The EU’s calculus in Ukraine, Georgia and Moldova - navigating between political crises, reforms and the "shadows" of Russia. Analysis by Dionis Cenușă



Pro-European actors in Ukraine, Georgia and Moldova need EU support, because they are relevant and indivisible for reforms. But the EU must ensure that it supports the strategic interests of the people and the country as whole, based on the unconditional respect for the rule of law, against the momentary political instincts of the local political class...


Dionis Cenuşa, Senior Contributor

The political developments in Eastern European countries - Ukraine, Georgia and Moldova - with which the EU has privileged relations are worrying, as they unveil a pronounced disinterest in robust and urgent reforms. The predisposition for internal political instability is aggravated by the disturbances caused by the active or passive aggression of Russia, increasingly vocal about its disconnection from the West. Against this, too little promising, background, the President of the European Council Charles Michel held his first tour, sometimes in a "lightning" regime (several hours of talks in Chisinau), in the associated states of the Eastern Partnership (February 28 - March 3, 2021). Charles Michel's messages in Kyiv, Tbilisi and Chisinau had completely different focuses. But in all three cases, the European official tended to show that the EU knows local realities and is efficiently handling them. It is true that due to the Association Agreements the EU acquired the role of co-manager of the reforms. However, the effective solving of the problems depends, first of all, on the political will and the stability of the decision-making mechanisms in the neighboring countries. Therefore, the EU should decide either it wants the role of an active actor involved in co-management or of a spectator waiting for the right moment.

Although European integration in the associated countries is expanding in terms of quantity (the approximation of legislation, bilateral trade or financial assistance), in qualitative terms there is an acute resistance to democratic reforms. In Ukraine, the reforms that contain the rule of law are under enormous pressure from the “gatekeepers” of the old system, who are trying to re-tailor the reforms to maintain its levers of influence. On the one hand, the pro-reform vocation of the elected political forces in 2019 is losing its relevance. On the other one, the tendency to geopoliticize political decisions risks distracting the public from the necessary reforms. Georgia's internal stability is being jeopardized by intensified political disputes between the ruling party and the opposition. At the same time, the democratic achievements due to which the country has gained its exclusivity in the region are being undermined, and the current reforms retain rather due to the old inertia. Moldova is being crushed by inter-institutional political conflicts, with deviations from the constitutional framework, caused by an absolute lack of trust between major political forces. The main source of political instability is the phenomenon of political corruption, which currently holds the country's parliament hostage.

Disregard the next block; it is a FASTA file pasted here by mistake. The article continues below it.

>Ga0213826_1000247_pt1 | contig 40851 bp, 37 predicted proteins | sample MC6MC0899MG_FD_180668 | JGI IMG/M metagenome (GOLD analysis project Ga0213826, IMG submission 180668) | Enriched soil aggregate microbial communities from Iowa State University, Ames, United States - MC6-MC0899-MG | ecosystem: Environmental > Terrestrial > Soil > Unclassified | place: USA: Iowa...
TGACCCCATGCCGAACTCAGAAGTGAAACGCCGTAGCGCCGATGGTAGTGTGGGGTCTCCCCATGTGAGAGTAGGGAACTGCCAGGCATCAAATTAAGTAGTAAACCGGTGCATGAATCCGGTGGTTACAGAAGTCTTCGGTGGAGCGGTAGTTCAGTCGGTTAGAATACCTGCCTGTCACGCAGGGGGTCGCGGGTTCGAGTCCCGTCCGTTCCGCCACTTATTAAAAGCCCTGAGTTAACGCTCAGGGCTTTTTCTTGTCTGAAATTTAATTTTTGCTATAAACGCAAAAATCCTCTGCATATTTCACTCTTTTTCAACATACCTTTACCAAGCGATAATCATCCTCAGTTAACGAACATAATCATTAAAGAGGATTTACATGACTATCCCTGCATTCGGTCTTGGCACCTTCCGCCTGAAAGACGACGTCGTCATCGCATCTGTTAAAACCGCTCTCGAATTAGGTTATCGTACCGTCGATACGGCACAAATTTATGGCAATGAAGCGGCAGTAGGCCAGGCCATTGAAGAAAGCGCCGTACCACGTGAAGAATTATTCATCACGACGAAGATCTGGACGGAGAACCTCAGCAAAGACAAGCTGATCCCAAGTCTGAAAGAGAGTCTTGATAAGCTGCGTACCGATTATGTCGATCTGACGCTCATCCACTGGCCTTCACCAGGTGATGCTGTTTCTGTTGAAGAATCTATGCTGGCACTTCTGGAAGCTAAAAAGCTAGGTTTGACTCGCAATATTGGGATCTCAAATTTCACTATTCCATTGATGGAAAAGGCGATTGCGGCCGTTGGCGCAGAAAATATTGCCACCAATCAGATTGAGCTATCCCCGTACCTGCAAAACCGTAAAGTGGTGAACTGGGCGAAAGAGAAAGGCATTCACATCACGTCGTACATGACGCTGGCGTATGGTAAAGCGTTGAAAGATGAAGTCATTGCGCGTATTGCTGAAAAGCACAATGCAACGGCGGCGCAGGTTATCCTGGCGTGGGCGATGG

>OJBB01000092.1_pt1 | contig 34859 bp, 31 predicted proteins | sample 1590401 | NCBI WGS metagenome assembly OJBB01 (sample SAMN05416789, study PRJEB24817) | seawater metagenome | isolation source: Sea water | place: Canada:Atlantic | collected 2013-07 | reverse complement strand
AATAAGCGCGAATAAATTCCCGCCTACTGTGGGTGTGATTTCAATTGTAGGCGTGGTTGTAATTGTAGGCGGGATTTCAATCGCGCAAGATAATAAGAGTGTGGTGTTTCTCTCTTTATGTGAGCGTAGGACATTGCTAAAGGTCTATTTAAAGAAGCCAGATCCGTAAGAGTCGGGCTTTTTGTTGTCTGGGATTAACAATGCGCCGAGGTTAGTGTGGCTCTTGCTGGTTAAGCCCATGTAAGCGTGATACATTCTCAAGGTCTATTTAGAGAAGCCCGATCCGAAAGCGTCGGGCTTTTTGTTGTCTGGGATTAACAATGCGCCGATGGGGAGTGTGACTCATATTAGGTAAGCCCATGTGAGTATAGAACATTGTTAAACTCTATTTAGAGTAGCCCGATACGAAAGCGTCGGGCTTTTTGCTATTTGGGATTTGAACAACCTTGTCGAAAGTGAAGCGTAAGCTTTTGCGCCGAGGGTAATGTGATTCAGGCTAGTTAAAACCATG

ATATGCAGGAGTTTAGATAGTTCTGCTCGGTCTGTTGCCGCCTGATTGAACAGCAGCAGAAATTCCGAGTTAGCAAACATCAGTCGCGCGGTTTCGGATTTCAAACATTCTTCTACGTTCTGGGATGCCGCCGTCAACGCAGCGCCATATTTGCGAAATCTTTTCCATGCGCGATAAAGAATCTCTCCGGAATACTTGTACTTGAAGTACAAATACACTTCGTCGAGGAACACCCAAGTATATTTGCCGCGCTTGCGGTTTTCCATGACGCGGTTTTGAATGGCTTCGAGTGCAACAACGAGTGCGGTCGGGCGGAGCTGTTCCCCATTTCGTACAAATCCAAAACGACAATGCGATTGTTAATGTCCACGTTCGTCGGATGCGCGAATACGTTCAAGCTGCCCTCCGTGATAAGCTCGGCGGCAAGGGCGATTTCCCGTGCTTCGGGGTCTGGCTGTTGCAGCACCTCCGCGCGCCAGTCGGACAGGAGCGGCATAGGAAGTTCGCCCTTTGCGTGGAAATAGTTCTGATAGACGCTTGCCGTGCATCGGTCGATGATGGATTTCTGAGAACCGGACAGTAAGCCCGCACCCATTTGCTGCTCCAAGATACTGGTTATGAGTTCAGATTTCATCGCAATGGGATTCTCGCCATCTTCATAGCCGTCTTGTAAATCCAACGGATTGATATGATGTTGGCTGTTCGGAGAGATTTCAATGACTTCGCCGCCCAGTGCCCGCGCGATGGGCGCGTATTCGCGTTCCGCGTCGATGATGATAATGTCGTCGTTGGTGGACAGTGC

Unlike the Ukrainian agenda, where the major problem lies in stopping the attempts to zigzag democratic reforms, in Georgia and Moldova the first option on the political menu contains either finding a political consensus or holding early parliamentary elections. Within these coordinates, Charles Michel communicated with Eastern European political actors, stressing that "the EU remains committed to its partnership with the countries in the region". Besides, the high European official reaffirmed the EU's geopolitical position regarding the territorial integrity of Georgia and Ukraine (an aspect omitted in the Chisinau speech). However, the EU separates the dossier of internal reforms from that of security, where the destabilizing "shadows" of the Russian factor persist. The existence of genuine insecurity emergencies, of Russian origin, serves for some political forces in Ukraine and Georgia as a "cover" or "justification" for the inefficiency of reforms. For the same reason, the EU objects very carefully to the quality of the reforms in Georgia and quite moderately to the setbacks of the reforms in Ukraine. This contrasts significantly with Brussels' sharper critique of developments in Moldova, whose pro-Russian separatist region is increasing its trade dependence on the EU.

Table. Aspects highlighted by the President of the European Council, Charles Michel, during his trip to Moldova, Georgia and Ukraine



Political approaches

Russian factor

Moldova (27 February):

only the meeting with the country’s President.

- "Strong support for reforms";

- "strengthening the rule of law";

- “fighting corruption”


- „Strict conditionality”;

- Early elections "as the best chance"


No mention of the territorial integrity and sovereignty of the country